Finally, I calculated a personalized prior for every team and used it to project their record at the end of the season using the methods described above. It should open bigger in a new tab. The results are also available on my Github. Here is that table:
No big surprises here. Miami has the highest probability of losing a 100 games, with a ridiculous 65.7%, although the White Sox, Red, and Royals all have a greater than 40% chance as well. The only two team with a chance at 100 wins are Boston and Houston. When I compared this to the FanGraphs projections for the rest of the season, the only major discrepancy was the Diamondbacks. I project them to go 93-69 right now while Fangraphs has a more conservative 86-76 record. Also, the NL East could go either way between the Mets and Nationals, due to the awful slow start from the Nats. Again, the confidence intervals are WIDE open right now.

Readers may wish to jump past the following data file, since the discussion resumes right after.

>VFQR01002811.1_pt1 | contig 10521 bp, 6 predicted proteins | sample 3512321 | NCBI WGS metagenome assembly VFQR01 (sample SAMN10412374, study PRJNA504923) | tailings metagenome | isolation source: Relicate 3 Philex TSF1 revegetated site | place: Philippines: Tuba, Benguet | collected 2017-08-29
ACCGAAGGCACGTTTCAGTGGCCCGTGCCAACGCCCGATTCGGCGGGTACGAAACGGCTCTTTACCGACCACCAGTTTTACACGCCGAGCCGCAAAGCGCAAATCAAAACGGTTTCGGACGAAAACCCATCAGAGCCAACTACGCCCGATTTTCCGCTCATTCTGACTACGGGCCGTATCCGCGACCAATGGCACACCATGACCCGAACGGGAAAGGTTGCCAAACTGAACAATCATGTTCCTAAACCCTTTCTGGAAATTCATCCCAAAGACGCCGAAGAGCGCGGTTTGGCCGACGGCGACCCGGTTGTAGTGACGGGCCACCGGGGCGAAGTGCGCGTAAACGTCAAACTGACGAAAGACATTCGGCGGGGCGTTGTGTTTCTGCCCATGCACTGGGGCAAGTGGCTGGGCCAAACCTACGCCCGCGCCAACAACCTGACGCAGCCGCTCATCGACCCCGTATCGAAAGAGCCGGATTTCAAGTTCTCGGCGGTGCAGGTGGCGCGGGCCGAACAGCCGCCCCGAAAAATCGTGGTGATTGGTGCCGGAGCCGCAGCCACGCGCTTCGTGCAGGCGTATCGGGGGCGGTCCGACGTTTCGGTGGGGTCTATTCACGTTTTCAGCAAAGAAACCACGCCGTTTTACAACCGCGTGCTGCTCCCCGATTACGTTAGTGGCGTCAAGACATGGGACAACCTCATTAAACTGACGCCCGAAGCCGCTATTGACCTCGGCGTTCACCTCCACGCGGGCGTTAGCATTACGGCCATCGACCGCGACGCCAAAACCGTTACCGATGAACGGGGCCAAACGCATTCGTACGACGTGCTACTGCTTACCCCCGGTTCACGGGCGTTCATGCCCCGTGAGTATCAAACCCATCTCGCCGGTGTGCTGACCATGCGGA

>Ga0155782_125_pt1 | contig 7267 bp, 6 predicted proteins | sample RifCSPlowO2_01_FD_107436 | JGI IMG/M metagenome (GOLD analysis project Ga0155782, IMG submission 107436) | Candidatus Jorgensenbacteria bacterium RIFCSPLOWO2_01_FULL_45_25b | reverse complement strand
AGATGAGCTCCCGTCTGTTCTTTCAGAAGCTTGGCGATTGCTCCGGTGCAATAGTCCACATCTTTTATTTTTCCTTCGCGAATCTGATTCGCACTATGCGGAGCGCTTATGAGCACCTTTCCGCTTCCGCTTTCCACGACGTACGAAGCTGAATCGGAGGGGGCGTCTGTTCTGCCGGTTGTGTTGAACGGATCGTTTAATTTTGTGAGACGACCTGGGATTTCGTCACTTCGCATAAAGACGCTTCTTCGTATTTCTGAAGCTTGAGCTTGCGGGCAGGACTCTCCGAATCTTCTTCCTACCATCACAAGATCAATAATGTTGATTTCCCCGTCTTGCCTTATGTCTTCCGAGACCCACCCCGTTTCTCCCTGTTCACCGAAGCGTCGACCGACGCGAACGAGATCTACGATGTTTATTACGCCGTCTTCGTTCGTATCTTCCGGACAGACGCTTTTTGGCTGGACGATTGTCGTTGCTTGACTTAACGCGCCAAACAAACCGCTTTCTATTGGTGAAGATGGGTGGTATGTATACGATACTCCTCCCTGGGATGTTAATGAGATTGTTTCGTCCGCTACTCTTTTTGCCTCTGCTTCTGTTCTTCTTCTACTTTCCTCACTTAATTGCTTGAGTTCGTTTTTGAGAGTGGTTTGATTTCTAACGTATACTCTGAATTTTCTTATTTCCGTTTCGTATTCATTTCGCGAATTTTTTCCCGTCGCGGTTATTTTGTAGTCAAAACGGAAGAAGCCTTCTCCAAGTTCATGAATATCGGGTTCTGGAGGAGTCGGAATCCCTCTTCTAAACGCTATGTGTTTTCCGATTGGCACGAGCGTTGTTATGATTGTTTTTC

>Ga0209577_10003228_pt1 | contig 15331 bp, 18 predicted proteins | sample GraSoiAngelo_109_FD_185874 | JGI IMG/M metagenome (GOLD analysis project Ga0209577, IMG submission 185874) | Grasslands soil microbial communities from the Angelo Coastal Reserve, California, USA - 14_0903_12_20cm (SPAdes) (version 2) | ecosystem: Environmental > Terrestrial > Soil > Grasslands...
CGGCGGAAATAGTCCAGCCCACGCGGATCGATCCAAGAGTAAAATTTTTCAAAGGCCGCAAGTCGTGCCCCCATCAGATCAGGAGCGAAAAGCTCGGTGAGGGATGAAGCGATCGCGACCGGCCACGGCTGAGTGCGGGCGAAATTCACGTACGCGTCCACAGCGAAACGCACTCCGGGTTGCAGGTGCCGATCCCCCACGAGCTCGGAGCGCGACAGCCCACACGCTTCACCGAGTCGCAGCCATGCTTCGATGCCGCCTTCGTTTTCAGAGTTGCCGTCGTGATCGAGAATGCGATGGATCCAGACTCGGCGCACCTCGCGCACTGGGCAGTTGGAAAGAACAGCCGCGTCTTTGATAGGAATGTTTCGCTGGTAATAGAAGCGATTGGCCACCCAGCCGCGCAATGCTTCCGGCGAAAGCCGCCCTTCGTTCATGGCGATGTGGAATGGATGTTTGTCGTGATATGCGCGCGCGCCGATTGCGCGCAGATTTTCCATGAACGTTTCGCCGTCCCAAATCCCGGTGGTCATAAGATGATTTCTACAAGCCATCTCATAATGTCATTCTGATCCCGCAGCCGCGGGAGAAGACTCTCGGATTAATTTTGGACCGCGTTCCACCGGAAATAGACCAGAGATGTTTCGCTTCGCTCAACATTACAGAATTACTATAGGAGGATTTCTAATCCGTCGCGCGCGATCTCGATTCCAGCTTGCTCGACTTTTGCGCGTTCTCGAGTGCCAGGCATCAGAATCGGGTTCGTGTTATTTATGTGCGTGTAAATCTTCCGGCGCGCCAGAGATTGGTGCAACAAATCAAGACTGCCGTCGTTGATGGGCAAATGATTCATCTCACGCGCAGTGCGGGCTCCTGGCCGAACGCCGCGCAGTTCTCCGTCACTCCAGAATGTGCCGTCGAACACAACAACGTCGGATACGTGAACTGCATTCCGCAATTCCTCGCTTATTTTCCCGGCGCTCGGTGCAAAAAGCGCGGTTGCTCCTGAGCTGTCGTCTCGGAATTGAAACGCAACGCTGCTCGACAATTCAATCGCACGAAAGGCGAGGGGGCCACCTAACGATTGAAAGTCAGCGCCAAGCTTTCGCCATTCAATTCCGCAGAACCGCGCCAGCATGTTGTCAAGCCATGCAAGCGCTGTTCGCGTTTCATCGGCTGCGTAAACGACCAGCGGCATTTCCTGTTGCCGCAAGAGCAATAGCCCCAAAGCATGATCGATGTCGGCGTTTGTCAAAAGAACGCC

If I was a betting man though, I would say that only Miami will lose 100 games, and no other team will lose or win that many. The Marlins are the only team "on pace" to win/lose 100 games, where "on pace" is defined as a probability greater than 0.5. Take that CBS.
Fine, here are the playoff rankings from the above estimates. I'm sure no caveat about small sample sizes or large confidence intervals will placate some of you though. Sorry in advance, Dodgers, Nats, or Cardinals fans.
AL Division Winners:
Boston, Houston, Cleveland
NL Division Winners:
Arizona, Chicago, Mets (!), with the Nationals three games out.
NL Wild Card:
Dodgers, Milwaukee, with St. Louis one game out.
What do you think about these predictions or the small sample size mumbo-jumbo? How serious do you think the tanking problem is? Let me know in the comments below! As always, all data and code can be found on my GitHub.
The SaberSmart Team